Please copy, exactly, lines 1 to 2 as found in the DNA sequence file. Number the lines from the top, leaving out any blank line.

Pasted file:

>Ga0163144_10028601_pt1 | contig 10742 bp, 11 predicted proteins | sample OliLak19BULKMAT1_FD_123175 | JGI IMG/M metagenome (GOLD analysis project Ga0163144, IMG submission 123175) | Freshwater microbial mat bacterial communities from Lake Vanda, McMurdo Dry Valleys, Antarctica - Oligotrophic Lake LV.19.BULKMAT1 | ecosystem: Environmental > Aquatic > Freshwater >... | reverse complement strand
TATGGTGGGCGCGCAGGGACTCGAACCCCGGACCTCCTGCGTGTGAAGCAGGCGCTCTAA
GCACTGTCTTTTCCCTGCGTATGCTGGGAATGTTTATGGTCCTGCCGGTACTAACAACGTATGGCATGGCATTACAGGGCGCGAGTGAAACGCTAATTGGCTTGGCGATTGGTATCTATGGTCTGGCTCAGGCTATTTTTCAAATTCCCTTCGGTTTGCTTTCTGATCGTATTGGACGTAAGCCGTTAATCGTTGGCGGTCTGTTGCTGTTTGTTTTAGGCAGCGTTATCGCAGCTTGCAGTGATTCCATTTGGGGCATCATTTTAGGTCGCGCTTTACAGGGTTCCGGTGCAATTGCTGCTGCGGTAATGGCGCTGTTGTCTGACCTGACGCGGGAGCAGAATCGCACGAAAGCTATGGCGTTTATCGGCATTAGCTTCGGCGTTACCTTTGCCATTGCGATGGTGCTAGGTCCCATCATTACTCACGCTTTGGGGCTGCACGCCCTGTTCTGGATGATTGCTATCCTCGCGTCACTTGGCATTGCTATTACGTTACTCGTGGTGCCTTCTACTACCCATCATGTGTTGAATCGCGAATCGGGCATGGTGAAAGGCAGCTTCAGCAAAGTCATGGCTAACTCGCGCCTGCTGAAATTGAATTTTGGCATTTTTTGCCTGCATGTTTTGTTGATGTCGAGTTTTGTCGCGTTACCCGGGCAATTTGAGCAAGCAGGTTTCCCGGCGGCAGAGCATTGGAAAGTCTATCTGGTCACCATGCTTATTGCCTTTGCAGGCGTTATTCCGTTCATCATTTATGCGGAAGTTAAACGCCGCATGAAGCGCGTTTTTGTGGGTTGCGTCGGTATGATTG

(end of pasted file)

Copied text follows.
>Ga0163144_10028601_pt1 | contig 10742 bp, 11 predicted proteins | sample OliLak19BULKMAT1_FD_123175 | JGI IMG/M metagenome (GOLD analysis project Ga0163144, IMG submission 123175) | Freshwater microbial mat bacterial communities from Lake Vanda, McMurdo Dry Valleys, Antarctica - Oligotrophic Lake LV.19.BULKMAT1 | ecosystem: Environmental > Aquatic > Freshwater >... | reverse complement strand
TATGGTGGGCGCGCAGGGACTCGAACCCCGGACCTCCTGCGTGTGAAGCAGGCGCTCTAA